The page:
A dissolved sample collection has a finite lifetime. Ideally, 25 mg of a sample can be used for 2000 assays (5 ml of a 10 millimolar solution with an average molecular weight of 500 gm/mol @ 2.5 ml per assay). In reality, however, each sample is useful for only about 250 assays (@ 20 ml per assay) using manual methods. This discrepancy is due to errors in sample handling and distribution as well as a tendency for the tester to request more sample than necessary. With an active HTS of 50 assays per year, the lifetime of the dissolved sample collection is only 5 years. Currently at Parke-Davis, 500,000 samples are directed to HTS each month. This translates into 6.2 million samples which are tested each year and a projected lifetime of the dissolved compound collection of less than 10 years. An immediate objective is to encourage conservation of samples in compound collections.
Furthermore, a growing trend is to synthesize and submit smaller quantities of compounds. This reduction in sample size ultimately limits the compounds available for the HTS. The depletion of a sample from the compound collection limits the utility and diversity of the collection. Few mechanisms exist for preventing the depletion of samples in corporate compound collections or the recovery of unused samples from HTS laboratories. Therefore, efforts to encourage the synthesis and submission of larger sample amounts and more efficient data management, storage, and distribution is warranted. Automated sample handling systems have begun to emerge to address the issues of HTS, compound conservation, and more efficient data and sample management.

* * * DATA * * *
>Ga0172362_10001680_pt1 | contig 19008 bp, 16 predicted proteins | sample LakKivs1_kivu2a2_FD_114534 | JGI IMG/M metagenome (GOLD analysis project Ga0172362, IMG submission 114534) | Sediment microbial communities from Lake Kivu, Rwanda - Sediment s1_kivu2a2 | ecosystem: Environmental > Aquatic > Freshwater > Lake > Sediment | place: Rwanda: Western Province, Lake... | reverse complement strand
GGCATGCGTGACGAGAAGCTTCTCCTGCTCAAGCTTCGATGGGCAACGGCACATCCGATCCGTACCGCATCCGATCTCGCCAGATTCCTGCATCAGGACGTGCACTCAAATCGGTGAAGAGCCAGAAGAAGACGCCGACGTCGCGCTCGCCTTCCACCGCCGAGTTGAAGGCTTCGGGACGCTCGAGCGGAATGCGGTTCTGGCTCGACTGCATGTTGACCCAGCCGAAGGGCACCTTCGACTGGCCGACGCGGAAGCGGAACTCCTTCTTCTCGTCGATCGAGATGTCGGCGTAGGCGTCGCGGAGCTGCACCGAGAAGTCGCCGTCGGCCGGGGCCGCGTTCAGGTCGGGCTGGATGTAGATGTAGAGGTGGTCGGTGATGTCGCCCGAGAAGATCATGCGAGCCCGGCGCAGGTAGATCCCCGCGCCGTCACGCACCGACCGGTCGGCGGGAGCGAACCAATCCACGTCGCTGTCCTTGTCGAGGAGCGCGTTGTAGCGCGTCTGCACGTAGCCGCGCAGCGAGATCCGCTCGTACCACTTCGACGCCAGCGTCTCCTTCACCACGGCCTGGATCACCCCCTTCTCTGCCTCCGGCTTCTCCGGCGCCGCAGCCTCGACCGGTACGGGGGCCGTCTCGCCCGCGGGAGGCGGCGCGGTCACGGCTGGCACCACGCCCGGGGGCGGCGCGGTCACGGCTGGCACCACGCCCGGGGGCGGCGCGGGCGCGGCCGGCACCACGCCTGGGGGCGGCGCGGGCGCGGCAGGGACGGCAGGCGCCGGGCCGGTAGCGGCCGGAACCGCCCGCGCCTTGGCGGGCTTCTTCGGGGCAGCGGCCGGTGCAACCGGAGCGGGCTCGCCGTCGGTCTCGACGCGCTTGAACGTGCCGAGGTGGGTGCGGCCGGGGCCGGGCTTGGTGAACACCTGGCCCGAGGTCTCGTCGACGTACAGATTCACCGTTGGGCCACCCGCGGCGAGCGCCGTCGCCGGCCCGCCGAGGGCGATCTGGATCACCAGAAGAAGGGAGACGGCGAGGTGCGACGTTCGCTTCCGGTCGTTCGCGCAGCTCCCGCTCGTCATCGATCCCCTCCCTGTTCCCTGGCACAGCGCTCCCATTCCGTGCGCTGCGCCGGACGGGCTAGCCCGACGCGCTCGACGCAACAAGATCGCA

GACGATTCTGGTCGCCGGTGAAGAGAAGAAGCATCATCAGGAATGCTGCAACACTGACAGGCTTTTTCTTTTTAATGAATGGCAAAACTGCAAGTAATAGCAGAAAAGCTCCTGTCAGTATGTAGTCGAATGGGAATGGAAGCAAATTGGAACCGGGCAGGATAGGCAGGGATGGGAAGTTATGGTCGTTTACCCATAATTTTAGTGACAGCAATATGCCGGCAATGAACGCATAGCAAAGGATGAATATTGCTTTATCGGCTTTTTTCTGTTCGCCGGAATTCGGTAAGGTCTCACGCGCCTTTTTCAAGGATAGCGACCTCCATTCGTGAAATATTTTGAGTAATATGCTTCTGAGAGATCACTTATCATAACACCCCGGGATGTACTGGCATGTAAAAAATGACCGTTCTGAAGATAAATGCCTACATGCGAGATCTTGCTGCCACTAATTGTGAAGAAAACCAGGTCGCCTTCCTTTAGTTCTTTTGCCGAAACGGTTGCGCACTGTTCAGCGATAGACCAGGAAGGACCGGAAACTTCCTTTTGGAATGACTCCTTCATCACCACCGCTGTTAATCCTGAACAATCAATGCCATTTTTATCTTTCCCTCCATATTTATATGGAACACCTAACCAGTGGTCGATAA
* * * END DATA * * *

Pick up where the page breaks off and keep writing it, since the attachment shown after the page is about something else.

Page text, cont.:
A. Automation Hardware
There are two primary types of automation equipment, laboratory and industrial. Historically, the implementation of robotic automation has been realized in the industrial setting which requires high performance, low maintenance, high load capacities (e.g. 20-1000 lbs.), and reproducibility. Laboratory robots are limited to a payload of less than 4 pounds and require higher maintenance and calibration than industrial robots. Despite the more robust nature of industrial robots, both types of robots range in price from $25,000 to $150,000. Unfortunately, very few systems integrators have implemented industrial robots in the laboratory environment to date. This, however, is likely to change in the near future as more flexible and innovative solutions are developed for laboratory operations that share similar objectives with industrial processes.